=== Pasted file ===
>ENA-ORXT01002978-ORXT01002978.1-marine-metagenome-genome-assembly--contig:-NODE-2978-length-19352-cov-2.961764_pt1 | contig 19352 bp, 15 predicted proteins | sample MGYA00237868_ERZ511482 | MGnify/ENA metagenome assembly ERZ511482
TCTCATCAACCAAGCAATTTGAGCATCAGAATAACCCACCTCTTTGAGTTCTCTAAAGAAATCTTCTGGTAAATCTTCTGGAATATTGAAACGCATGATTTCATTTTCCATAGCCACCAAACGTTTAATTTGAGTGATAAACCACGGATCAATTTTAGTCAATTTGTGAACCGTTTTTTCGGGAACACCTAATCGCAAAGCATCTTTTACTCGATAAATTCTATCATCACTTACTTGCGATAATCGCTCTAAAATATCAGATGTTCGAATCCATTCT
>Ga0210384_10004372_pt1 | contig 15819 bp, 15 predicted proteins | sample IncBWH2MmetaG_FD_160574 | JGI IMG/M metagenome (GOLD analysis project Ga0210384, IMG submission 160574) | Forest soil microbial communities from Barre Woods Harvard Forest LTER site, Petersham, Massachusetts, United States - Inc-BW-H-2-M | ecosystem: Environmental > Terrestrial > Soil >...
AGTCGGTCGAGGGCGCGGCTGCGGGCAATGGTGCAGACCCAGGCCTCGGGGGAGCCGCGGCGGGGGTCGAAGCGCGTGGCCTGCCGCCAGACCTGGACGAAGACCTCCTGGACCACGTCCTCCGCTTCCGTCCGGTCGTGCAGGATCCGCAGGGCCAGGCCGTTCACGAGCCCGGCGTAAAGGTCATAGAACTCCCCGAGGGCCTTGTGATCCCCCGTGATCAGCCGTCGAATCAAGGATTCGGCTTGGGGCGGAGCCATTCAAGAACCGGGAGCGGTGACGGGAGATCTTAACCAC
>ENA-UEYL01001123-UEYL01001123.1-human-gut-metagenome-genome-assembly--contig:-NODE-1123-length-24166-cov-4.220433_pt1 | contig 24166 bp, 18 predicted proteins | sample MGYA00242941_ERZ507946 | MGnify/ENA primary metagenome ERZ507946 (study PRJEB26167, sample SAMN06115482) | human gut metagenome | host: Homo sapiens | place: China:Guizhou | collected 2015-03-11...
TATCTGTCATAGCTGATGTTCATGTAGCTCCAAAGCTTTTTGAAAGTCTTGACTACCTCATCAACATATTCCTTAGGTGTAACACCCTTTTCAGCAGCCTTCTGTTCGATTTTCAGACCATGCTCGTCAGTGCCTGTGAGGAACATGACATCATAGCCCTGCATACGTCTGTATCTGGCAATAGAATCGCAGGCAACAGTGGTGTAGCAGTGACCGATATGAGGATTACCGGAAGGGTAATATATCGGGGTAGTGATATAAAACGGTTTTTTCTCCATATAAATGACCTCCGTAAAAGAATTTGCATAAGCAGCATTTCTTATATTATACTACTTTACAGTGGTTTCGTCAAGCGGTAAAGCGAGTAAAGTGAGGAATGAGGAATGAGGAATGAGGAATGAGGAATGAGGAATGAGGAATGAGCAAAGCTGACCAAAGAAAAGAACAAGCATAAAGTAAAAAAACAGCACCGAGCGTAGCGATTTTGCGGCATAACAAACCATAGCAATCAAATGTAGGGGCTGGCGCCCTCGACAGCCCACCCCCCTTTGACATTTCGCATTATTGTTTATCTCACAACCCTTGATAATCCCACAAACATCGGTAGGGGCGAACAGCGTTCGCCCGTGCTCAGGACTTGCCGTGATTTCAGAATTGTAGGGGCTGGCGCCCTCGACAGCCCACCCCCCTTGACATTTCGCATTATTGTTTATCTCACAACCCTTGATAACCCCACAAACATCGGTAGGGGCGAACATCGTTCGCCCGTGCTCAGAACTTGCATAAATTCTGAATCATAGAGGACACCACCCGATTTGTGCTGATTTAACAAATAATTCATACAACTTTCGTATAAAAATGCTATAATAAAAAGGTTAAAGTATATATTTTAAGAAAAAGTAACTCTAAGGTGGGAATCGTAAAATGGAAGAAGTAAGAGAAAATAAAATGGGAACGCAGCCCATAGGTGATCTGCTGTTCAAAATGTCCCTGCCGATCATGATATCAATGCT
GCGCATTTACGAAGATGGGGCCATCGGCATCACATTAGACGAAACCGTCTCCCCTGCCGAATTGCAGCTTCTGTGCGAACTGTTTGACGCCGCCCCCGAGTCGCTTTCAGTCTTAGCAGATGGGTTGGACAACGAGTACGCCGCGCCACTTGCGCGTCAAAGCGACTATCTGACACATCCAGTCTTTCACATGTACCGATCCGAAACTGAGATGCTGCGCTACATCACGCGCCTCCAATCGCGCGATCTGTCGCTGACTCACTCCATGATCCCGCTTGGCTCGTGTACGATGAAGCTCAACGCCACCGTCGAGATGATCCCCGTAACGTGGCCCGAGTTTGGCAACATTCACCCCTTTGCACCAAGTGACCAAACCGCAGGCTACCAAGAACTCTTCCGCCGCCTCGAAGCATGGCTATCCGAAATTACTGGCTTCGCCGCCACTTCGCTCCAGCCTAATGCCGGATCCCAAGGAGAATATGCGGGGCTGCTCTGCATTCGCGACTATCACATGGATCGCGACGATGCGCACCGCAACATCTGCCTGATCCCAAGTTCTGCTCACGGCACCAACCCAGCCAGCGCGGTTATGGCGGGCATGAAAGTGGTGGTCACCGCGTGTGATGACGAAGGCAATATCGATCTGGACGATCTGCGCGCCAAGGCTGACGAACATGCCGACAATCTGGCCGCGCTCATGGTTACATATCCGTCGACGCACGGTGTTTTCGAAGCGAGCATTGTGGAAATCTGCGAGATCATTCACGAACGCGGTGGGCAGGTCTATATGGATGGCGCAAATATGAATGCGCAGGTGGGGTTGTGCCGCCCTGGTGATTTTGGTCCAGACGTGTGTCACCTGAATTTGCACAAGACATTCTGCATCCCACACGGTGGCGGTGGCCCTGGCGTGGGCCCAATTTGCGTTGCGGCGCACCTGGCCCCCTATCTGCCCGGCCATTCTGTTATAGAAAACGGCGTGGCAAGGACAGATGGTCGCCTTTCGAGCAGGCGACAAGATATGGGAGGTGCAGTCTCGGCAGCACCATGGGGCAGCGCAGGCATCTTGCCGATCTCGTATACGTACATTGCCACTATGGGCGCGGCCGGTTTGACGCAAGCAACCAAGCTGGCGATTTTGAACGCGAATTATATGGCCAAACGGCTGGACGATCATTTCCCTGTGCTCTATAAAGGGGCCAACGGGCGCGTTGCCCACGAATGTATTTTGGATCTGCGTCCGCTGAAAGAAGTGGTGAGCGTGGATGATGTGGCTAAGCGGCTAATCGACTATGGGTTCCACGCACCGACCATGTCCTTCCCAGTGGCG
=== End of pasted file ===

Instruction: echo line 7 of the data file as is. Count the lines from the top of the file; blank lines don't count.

GCGCATTTACGAAGATGGGGCCATCGGCATCACATTAGACGAAACCGTCTCCCCTGCCGAATTGCAGCTTCTGTGCGAACTGTTTGACGCCGCCCCCGAGTCGCTTTCAGTCTTAGCAGATGGGTTGGACAACGAGTACGCCGCGCCACTTGCGCGTCAAAGCGACTATCTGACACATCCAGTCTTTCACATGTACCGATCCGAAACTGAGATGCTGCGCTACATCACGCGCCTCCAATCGCGCGATCTGTCGCTGACTCACTCCATGATCCCGCTTGGCTCGTGTACGATGAAGCTCAACGCCACCGTCGAGATGATCCCCGTAACGTGGCCCGAGTTTGGCAACATTCACCCCTTTGCACCAAGTGACCAAACCGCAGGCTACCAAGAACTCTTCCGCCGCCTCGAAGCATGGCTATCCGAAATTACTGGCTTCGCCGCCACTTCGCTCCAGCCTAATGCCGGATCCCAAGGAGAATATGCGGGGCTGCTCTGCATTCGCGACTATCACATGGATCGCGACGATGCGCACCGCAACATCTGCCTGATCCCAAGTTCTGCTCACGGCACCAACCCAGCCAGCGCGGTTATGGCGGGCATGAAAGTGGTGGTCACCGCGTGTGATGACGAAGGCAATATCGATCTGGACGATCTGCGCGCCAAGGCTGACGAACATGCCGACAATCTGGCCGCGCTCATGGTTACATATCCGTCGACGCACGGTGTTTTCGAAGCGAGCATTGTGGAAATCTGCGAGATCATTCACGAACGCGGTGGGCAGGTCTATATGGATGGCGCAAATATGAATGCGCAGGTGGGGTTGTGCCGCCCTGGTGATTTTGGTCCAGACGTGTGTCACCTGAATTTGCACAAGACATTCTGCATCCCACACGGTGGCGGTGGCCCTGGCGTGGGCCCAATTTGCGTTGCGGCGCACCTGGCCCCCTATCTGCCCGGCCATTCTGTTATAGAAAACGGCGTGGCAAGGACAGATGGTCGCCTTTCGAGCAGGCGACAAGATATGGGAGGTGCAGTCTCGGCAGCACCATGGGGCAGCGCAGGCATCTTGCCGATCTCGTATACGTACATTGCCACTATGGGCGCGGCCGGTTTGACGCAAGCAACCAAGCTGGCGATTTTGAACGCGAATTATATGGCCAAACGGCTGGACGATCATTTCCCTGTGCTCTATAAAGGGGCCAACGGGCGCGTTGCCCACGAATGTATTTTGGATCTGCGTCCGCTGAAAGAAGTGGTGAGCGTGGATGATGTGGCTAAGCGGCTAATCGACTATGGGTTCCACGCACCGACCATGTCCTTCCCAGTGGCG